State Police say last week’s arrests in a case involving the theft of more than $200,000 worth of coins from an Alburgh home were the result of a recent law intended to help them track down stolen jewelry.
But authorities say some of the area’s cash for gold dealers are ignoring the law and making it easy for thieves to sell stolen jewelry.
State Trooper Benjamin Katz says the increasing number of cash for gold stores is a sign that trafficking in stolen jewelry is a rising problem.
"We’ve had a large number of them open within the past year," says Katz. "I believe there’s eight now in the Chittenden county area and there’s a direct correlation between the number of property crimes and the number of these type of stores."
Katz helped craft a law passed last year that that requires businesses paying cash for jewelry to keep a record of the identities of the sellers and wait 10 days before shipping it. But he says some of the dealers aren’t following the law.
In November, an undercover officer posing as a seller approached an employee at the Gold Collect kiosk in a South Burlington mall. The officer told the employee that the gold he was selling was stolen. When the employee allegedly offered to buy it anyway, he was arrested.
Gold Collect is owned by a New Jersey firm which continues to operate the kiosk. A new employee named Imani James was on duty when we visited. James wasn’t sure of all of the law’s provisions but he says his New Jersey boss plays by the rules.
"We have company policies," he says." We take pictures of the ID, we write down driver’s identification number on the receipt."
State police say they targeted the Gold Collect kiosk after several thieves told them they had sold stolen jewelry there.
Trooper Katz says it’s usually pretty clear to a dealer when the jewelry being sold is stolen.
"If 19 year old kids comes in with a pillowcase full of jewelry, I would really hope that even though the jewelry may be worth a lot of money, that they’re not buying it – that they’re stalling and calling their local police," Katz says.
The owner of another business that trades in jewelry as a sideline told VPR that when he’s suspicious merchandise is stolen he sometimes quotes a lower than acceptable price then calls police when the seller leaves the store. He declined to speak on tape for fear of being targeted by thieves.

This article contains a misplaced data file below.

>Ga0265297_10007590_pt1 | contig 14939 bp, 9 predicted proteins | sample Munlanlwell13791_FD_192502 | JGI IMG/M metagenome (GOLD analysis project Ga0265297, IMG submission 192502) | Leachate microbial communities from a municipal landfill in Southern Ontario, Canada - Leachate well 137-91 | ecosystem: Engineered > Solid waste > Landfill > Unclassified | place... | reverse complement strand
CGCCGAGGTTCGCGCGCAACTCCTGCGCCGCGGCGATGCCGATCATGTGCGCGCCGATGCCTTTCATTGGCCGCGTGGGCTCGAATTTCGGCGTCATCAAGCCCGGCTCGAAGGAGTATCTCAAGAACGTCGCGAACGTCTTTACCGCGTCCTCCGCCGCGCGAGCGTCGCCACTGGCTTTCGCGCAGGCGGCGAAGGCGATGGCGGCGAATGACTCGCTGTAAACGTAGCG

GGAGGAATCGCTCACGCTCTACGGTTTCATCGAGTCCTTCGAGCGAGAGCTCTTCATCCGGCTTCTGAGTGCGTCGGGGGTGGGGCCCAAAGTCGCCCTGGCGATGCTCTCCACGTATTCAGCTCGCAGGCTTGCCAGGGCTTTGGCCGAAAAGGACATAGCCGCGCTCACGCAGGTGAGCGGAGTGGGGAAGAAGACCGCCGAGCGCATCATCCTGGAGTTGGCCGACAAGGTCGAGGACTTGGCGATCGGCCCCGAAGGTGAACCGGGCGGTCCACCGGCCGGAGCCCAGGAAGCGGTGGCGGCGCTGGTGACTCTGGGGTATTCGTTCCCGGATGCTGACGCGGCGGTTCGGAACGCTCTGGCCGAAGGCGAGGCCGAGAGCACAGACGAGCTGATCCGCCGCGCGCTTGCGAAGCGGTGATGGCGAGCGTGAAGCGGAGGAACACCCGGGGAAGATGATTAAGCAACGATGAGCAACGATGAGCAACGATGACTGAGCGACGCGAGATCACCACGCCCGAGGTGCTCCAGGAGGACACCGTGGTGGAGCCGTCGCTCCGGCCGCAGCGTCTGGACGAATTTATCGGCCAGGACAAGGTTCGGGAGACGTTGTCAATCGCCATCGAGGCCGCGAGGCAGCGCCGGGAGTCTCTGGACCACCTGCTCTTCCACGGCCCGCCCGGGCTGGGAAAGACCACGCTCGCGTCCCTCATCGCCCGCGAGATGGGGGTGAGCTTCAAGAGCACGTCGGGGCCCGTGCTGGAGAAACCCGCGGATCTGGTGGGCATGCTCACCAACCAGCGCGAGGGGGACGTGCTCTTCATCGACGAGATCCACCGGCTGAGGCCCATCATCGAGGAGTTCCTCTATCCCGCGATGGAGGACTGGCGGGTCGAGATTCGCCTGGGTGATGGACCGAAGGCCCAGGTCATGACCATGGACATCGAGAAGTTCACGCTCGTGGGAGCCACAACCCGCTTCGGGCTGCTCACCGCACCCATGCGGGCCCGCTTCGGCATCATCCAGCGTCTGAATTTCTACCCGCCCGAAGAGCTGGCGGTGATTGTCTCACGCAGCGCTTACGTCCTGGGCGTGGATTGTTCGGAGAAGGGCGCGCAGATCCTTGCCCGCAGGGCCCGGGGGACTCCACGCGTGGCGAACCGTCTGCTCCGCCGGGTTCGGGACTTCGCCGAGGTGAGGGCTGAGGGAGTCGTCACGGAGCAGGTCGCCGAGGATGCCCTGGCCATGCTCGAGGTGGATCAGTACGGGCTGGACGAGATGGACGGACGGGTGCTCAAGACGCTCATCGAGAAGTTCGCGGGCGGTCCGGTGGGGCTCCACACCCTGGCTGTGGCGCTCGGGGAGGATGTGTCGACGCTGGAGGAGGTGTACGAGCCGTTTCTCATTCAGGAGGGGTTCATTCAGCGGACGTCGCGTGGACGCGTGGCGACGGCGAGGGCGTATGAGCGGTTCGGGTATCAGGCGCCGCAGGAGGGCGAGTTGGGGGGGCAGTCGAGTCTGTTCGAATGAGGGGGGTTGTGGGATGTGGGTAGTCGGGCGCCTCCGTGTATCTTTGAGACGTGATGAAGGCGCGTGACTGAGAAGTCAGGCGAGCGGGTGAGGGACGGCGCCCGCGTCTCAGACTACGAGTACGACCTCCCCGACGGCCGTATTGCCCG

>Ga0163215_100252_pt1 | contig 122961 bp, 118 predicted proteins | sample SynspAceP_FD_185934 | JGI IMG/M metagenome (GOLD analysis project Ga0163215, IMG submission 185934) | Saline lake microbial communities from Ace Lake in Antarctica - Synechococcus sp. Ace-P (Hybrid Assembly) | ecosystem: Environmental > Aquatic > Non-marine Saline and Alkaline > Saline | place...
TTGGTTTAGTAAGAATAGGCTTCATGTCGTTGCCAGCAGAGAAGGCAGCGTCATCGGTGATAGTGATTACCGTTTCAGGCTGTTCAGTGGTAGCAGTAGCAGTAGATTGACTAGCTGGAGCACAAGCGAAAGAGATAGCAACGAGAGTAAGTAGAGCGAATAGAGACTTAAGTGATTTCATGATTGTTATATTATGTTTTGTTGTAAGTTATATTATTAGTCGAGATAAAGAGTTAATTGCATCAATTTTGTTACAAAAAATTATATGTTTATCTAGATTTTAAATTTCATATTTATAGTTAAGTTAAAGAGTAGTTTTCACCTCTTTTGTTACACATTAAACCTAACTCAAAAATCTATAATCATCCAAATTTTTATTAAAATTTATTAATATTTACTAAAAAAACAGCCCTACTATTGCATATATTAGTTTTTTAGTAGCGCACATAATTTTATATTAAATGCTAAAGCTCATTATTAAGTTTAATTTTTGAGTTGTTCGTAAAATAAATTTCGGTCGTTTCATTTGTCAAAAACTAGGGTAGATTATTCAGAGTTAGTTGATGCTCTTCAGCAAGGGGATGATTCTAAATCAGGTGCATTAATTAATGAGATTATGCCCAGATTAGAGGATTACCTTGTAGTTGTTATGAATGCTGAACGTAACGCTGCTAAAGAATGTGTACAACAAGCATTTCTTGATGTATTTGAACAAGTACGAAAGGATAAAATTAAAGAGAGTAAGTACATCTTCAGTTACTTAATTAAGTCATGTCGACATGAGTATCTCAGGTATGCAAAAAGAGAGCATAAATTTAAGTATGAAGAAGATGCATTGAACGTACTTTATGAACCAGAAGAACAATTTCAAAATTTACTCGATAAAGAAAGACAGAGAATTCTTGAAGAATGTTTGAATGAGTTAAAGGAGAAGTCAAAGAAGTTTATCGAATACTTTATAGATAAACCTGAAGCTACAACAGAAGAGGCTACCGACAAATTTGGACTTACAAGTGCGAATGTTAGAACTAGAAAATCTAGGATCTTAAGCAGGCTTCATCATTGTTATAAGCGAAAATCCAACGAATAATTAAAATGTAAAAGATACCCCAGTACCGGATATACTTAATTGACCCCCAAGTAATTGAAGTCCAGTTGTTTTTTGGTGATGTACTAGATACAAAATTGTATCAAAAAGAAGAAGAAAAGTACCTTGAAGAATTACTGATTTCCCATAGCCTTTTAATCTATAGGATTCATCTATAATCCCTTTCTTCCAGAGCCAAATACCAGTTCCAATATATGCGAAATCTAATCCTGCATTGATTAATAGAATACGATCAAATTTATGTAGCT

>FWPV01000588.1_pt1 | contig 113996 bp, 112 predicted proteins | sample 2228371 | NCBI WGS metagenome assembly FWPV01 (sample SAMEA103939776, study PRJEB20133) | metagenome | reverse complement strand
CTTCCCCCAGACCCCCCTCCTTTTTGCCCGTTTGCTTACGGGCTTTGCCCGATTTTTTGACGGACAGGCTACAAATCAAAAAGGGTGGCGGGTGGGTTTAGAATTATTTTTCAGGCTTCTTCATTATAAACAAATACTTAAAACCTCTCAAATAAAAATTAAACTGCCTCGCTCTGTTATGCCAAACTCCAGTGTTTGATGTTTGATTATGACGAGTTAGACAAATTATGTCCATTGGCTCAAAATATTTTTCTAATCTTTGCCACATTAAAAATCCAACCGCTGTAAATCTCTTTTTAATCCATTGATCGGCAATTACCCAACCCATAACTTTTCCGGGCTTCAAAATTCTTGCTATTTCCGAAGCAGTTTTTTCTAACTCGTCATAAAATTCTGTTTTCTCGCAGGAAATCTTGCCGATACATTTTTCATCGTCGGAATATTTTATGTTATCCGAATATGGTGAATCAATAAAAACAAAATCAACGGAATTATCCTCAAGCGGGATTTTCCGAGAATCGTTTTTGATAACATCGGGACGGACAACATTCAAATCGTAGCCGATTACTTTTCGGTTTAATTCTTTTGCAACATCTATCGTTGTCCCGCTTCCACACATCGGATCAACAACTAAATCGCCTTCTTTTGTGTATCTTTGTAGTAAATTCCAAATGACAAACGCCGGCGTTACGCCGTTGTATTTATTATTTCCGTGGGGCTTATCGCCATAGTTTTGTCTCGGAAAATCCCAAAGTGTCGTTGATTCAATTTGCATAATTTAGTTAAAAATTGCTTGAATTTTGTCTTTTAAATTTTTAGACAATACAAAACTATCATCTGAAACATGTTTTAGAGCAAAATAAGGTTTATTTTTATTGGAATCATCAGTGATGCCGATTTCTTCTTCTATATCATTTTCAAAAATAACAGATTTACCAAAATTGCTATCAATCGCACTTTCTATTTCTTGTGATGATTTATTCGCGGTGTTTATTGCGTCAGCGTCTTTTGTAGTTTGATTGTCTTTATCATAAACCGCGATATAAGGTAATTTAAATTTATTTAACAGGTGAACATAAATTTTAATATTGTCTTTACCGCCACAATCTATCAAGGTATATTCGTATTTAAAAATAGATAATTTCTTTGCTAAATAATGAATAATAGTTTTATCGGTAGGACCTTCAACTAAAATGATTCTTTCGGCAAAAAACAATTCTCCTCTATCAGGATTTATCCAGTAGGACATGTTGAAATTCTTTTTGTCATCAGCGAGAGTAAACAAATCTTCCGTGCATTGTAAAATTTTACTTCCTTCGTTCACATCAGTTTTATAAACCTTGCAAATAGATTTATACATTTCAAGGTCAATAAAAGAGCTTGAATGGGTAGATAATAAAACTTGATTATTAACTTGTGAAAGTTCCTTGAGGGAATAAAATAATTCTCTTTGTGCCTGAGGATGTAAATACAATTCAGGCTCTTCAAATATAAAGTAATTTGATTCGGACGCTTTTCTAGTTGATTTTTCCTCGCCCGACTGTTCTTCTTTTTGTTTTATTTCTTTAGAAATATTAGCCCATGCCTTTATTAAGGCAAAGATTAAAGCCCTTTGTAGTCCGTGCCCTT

Vermont Coin And Jewelry in South Burlington is a seven year old business that purchases jewelry, coins and other heirlooms. There was a constant stream of customers coming through the door on one recent weekday.
Owner Steve Edwards says because of the volume of business he does, the law’s 10 day waiting period is a financial hardship.
"From a financial point of view we have all this money tied up," Edwards explains. "And [because of] the volatility of the gold and silver markets, in that 10 day period things can change 5 percent or 10 percent easily. We buy at 2 percent – that’s what we’re trying to make on it. So if you hold it for 10 days and it goes down 5 percent, where are we?"
Edwards says he keeps careful records of the jewelry he buys, but if the seller is someone he knows, he won’t hold on to it for the required 10 day period. He doesn’t think the law does much good, anyway.
"It might be 10 percent better than it was before, but 10 percent is not good enough," he says.
Edwards say thefts of gold and other precious metals should be investigated more vigorously by police. He also wants a database for dealers that lists jewelry reported stolen.
But authorities say the Alburgh case is proof the new law is helping significantly.
They say some dealers themselves are a part of the problem because some are looking the other way when stolen jewelry is brought to them – instead of observing the new law.